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Tensions between Greece and Turkey continue to rise
Tensions between Greece and Turkey rose after a court in Athens released the last four of eight military servicemen that Ankara wants extradited into protective custody. On Tuesday, Turkish fighter jets embarked on a barrage of flyovers in the Aegean, some of which even entered Greek territory.
Relations between Turkey and Greece are now at a low. Apart from the dogfights between fighter planes there are several issues that cause major friction between these two Nato members.
Reasons for friction
First of all, the Greek defense minister last month said certain small rocks in the Aegean belong to Greece, while in fact both countries lay claim on it.
There would be considerable improvement if the Greeks were willing to return some of the people that were involved in the military coup to Turkey
There is also the issue of Cyprus. The northern part of this island is occupied by the Turkish military.
And there’s the issue of the military that were involved in the coup, and who fled to Greece to ask for political asylum.
"The dilemma for the Greek authorities was that if these people were sent back to Turkey [ ... ] a fair trial is not guaranteed,” says Thanos Dokos, the director of the think tank Hellenic Foundation for European and Foreign Policy, in Athens.
“And that was at a time when the re-instatement of the death penalty was frequently discussed at many levels including [that of] President Erdogan.
“So it was impossible for the Greek justice system to send them back. It has nothing to do with their actual guilt or innocence, it was about the right to a fair trial [if] they were sent back to Turkey,” he says.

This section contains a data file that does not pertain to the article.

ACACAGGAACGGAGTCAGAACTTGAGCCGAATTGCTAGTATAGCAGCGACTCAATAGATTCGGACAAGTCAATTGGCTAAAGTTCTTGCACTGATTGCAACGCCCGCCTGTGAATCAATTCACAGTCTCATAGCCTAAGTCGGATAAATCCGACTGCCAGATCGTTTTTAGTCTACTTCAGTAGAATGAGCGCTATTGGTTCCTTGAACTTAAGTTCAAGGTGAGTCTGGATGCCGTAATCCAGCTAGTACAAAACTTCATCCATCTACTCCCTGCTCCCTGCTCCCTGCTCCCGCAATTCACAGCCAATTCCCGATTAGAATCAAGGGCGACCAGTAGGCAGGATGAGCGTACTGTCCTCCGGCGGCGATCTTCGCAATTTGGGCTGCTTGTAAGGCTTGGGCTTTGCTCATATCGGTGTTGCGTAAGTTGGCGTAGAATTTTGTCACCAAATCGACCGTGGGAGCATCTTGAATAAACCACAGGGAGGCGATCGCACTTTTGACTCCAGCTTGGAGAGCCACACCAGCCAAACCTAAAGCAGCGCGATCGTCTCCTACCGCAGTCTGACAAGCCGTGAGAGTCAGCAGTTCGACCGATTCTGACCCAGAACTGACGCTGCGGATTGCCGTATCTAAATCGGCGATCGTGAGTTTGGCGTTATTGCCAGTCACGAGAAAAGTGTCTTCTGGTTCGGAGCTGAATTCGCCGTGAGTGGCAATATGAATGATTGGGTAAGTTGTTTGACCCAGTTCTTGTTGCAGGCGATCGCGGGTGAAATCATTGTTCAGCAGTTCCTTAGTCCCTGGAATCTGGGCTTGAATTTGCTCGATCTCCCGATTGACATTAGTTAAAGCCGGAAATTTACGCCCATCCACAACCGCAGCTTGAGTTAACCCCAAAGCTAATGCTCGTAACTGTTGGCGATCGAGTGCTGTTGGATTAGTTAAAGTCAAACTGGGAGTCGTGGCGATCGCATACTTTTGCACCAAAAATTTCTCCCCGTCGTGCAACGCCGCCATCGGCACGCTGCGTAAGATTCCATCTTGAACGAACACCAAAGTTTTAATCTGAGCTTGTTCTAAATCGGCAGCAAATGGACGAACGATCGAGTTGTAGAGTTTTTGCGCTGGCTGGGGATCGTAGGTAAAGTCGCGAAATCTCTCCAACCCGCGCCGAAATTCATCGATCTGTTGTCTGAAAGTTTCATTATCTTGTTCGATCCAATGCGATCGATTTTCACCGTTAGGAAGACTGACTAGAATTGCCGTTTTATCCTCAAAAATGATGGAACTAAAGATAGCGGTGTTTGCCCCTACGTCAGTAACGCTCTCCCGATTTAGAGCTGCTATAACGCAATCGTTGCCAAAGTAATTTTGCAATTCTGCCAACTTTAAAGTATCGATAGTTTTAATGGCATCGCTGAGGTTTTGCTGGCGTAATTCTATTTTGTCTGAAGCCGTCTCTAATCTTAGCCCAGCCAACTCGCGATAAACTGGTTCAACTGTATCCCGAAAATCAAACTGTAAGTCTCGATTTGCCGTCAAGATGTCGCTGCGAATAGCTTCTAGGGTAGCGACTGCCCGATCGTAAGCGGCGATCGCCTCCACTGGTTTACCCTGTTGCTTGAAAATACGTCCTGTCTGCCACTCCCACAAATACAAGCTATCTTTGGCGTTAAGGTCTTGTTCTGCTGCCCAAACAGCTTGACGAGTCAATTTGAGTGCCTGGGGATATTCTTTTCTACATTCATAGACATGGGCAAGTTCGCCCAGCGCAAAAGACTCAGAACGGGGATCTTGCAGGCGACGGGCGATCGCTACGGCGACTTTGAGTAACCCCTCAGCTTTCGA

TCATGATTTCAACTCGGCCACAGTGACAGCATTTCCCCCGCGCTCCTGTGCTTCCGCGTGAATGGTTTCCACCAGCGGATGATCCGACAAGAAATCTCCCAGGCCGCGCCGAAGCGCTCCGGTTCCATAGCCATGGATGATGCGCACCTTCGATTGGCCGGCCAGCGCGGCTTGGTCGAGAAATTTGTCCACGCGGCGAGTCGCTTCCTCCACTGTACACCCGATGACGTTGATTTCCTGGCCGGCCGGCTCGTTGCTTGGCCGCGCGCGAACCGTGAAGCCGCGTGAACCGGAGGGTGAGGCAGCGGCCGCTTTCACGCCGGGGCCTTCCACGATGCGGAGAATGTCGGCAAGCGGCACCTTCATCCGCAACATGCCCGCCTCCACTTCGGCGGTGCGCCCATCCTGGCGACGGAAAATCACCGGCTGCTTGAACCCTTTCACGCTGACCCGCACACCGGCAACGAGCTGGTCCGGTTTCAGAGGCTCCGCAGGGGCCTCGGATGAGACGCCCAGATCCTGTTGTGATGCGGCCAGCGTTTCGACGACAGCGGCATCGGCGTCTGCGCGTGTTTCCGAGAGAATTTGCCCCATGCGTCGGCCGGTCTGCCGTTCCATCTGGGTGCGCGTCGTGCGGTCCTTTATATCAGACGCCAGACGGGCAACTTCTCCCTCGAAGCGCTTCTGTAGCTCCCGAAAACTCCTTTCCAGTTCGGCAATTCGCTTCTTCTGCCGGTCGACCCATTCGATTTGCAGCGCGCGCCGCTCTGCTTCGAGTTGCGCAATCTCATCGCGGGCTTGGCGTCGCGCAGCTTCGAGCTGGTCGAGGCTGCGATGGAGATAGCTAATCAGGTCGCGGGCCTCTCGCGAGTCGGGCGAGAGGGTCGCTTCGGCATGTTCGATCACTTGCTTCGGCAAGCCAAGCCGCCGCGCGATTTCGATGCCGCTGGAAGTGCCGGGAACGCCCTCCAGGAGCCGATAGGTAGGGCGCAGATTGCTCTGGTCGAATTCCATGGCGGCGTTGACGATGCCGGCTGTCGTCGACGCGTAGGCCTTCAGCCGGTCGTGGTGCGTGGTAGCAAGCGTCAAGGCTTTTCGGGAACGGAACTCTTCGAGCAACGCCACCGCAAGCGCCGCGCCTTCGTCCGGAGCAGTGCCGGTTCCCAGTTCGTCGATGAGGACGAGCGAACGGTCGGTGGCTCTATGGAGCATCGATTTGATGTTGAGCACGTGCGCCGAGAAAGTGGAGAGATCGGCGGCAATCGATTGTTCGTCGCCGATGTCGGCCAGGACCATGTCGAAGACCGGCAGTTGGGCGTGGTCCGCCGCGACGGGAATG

So what can be done?
“There would be considerable improvement [in the situation] if the Greeks were willing to return some of the people that were involved in the military coup to Turkey,” says Iltar Turan, a professor with Bilgi University in Istanbul.
“Secondly, [referring to Greece’s claim to small islands in the Aegean Sea – JvdM] if they did not try to claim ownership of rocks, the ownership of which was left undetermined,” he says.
Meanwhile, incursions by Greek and Turkish planes in each other's territory happen on a daily basis.
It is only now, because of the other frictions, that they are starting to receive attention.But they are also part of a deeper conflict between the two countries.
“There is a specific dispute between Greece and Turkey regarding the use of airspace in the Aegean,” says Dokos.
“Greece claims a 10-mile airspace, Turkey recognizes only 6 miles. And this has been causing friction between the two countries for some time.
“With those overflights, these frequent dog fights between the two sides [resulted] in a certain limited...loss of life over the years by both sides.
“Planes have gone down for various reasons as a result of those dogfights,” he says.
In the past, Nato has tried to step in, demanding Turkey to report any flights, but that came to nothing. Globally, even though all these incidents add up, analysts think the situation can be contained.
“In terms of these tensions, both sides are quite aware that they have problems, they may engage in these little games, but that neither party is interested carrying it to further stages,” says Turan.